More Scouting Book Info on Luis Sardinas
SB 95 BA SC BP 86 SN ES ML 84
The Topps Player of the Year for the (A-level) Midwest League in 2011, outfielder Rymer Liriano is a five-tool talent on the fast-track to major league duty in San Diego. His 2012 numbers (.251/.335/.377) might look inferior to his track record, but it was the youngster's first crack at AA, so it's actually pretty impressive. The Dominican native's award-winning minor league career is a tantalizing showcase of speed and power, just the thing the Padres could use at the top of the order. If he lights up AA pitching this spring, he could be in the majors by midseason. If not, he's still a near-lock for the 2014 lineup.
More Scouting Book Info on Rymer Liriano
SB 96 BA SC 44 BP 39 SN ES 54 ML 55
A shortstop who outgrew the position, as so many tall men do, Red Sox prospect Garin Cecchini zipped up prospect lists last year mainly on the strength of his .298/.398/.500 performance at Low-A Lowell in 2011, and that season was obviously no fluke: he slashed .305/.394/.433 a year later at higher-level Greenville. Cecchini shows good (but not great) glove and footwork, and his arm can certainly handle the long throws from third, so there's little worry that he'll be able to play there. While there's no special reason for pessimism, we'll see how he can handle higher quality pitching, including his first taste of ungodly breaking stuff in 2013 before anointing him as a better third base option than Will Middlebooks.
More Scouting Book Info on Garin Cecchini
SB 97 BA SC BP SN ES ML
Another product of the Mets' Latin American prospecting machine, Dominican righthander Rafael Montero is yet another hard thrower coming up fast through the minor league system. Montero has a lean and mean mound presence, not unlike the young Pedro Martinez, and he has the electric stuff to live up to that comp. Montero brings a mid-90's fastball that's solid and accurate, but it's the advanced nature of his secondary pitches (especially the wicked slider and sometimes-plus change) that frustrates hitters.
And my, how those hitters do get frustrated. Montero racked up crazy-good numbers last year, both before and after his promotion to high-A St. Lucie. Combined, he went 11-5 in 20 starts with a 2.36 ERA and an eye-popping 0.94 WHIP. He also showed his command and control by maintaining a strikeout to walk rate of more than five to one. He'll probably pitch at AA in 2013, and could even be late-season Mets callup. Even if he isn't, though, expect to see him on top of prospect lists next time around.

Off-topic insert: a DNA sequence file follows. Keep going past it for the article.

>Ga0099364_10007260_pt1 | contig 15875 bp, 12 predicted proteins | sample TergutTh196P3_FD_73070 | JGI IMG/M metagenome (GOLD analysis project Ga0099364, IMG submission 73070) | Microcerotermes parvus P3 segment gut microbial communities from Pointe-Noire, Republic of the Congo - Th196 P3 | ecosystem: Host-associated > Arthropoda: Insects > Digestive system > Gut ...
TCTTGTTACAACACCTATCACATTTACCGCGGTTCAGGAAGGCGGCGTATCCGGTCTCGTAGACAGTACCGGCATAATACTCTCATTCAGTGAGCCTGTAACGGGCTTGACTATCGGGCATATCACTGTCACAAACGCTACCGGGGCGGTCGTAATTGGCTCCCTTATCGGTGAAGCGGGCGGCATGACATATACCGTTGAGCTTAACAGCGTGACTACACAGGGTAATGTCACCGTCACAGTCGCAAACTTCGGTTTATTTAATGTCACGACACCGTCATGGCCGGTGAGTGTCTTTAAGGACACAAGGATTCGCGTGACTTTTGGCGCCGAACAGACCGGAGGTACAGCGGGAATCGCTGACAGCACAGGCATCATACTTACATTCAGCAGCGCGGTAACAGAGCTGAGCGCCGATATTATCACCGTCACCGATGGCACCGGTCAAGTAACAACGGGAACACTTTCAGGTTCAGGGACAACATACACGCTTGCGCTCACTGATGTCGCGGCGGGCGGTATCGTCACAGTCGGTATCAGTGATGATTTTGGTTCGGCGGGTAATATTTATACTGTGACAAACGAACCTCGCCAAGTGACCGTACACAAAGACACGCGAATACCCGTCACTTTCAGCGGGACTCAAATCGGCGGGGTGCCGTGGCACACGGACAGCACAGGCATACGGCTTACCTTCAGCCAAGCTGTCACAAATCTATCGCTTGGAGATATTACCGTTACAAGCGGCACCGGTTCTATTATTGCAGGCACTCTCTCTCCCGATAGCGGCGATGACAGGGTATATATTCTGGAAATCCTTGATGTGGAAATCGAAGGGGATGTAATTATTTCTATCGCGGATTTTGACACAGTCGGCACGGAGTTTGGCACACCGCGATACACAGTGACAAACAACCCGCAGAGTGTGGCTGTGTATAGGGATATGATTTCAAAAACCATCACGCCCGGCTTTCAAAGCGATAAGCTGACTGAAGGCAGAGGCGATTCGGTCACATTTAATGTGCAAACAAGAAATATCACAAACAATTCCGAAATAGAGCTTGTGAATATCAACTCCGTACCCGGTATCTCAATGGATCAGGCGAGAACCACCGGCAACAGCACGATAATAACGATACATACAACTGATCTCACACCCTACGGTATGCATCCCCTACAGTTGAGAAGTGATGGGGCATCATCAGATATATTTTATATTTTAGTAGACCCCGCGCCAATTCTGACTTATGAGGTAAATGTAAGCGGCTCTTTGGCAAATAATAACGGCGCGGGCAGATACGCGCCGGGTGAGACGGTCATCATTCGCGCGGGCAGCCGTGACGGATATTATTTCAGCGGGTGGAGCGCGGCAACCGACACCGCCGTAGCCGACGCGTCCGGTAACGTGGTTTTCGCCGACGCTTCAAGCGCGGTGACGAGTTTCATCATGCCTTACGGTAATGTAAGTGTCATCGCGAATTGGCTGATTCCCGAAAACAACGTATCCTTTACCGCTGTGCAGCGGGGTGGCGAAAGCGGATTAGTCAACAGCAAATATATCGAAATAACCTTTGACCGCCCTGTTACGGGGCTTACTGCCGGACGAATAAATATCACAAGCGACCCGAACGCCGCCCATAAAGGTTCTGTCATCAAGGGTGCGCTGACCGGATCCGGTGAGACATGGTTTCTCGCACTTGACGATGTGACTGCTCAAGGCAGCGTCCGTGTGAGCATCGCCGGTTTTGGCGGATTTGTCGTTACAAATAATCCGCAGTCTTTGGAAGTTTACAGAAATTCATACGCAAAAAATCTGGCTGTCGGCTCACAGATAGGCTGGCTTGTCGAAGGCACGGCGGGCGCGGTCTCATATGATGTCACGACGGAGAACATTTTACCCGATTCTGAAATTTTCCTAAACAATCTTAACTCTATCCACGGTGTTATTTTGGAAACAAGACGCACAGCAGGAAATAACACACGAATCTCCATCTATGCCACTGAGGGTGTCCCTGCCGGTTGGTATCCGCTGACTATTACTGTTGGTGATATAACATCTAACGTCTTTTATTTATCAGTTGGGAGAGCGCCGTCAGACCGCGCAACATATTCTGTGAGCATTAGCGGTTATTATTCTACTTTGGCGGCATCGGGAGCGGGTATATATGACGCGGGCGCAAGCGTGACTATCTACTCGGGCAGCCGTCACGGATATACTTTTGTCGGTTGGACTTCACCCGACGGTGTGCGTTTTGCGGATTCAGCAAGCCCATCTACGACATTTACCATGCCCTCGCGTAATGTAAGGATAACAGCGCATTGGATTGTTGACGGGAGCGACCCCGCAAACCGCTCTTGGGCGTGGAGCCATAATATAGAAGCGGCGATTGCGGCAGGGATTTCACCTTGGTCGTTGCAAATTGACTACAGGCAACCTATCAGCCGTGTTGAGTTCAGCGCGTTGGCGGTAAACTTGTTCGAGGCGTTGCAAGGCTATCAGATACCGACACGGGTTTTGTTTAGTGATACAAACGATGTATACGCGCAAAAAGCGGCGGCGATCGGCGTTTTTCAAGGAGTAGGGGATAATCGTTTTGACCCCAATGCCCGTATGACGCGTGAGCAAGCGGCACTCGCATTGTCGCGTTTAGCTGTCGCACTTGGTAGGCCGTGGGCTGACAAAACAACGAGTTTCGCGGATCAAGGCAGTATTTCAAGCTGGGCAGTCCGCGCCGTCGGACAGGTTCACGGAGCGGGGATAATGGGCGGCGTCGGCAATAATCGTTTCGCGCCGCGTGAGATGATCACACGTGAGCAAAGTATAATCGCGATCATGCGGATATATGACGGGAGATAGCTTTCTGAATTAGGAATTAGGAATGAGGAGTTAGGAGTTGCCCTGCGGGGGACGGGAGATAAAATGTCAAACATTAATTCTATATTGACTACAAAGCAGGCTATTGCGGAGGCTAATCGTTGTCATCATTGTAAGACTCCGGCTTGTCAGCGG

More Scouting Book Info on Rafael Montero
SB 98 BA SC BP SN ES ML
A solid, squarely-built righthander in the Cards' system, Texan Tyrell Jenkins was a first round (supplemental) pick in the 2010 draft. A two-sport star who almost went to Baylor as a quarterback, Jenkins works with a 92mph heater than can touch 96. At the moment, he can also bring a slow curve, a passable slider and an (unreliable) changeup to bear. It'll be the development of those secondary pitches that controls his rise through the minors. He's a couple of more years away from relevant, possible tastes of MLB notwithstanding.
More Scouting Book Info on Tyrell Jenkins
SB 99 BA SC BP 94 SN ES ML
A second round (2011) draft pick of the Atlanta Braves, shortstop Nick Ahmed moved to the Diamondbacks when the team removed Justin Upton's salary and headaches from their makeup. A sharp-hitting, well-heeled infielder who's progressing rapidly, he's the shadow on Didi Gregorious's heels, and he could be a starting shortstop in MLB by late 2014.
More Scouting Book Info on Nick Ahmed
SB 100 BA SC BP SN ES ML
91 to 100 of 750 Prospects
Top Prospects 2013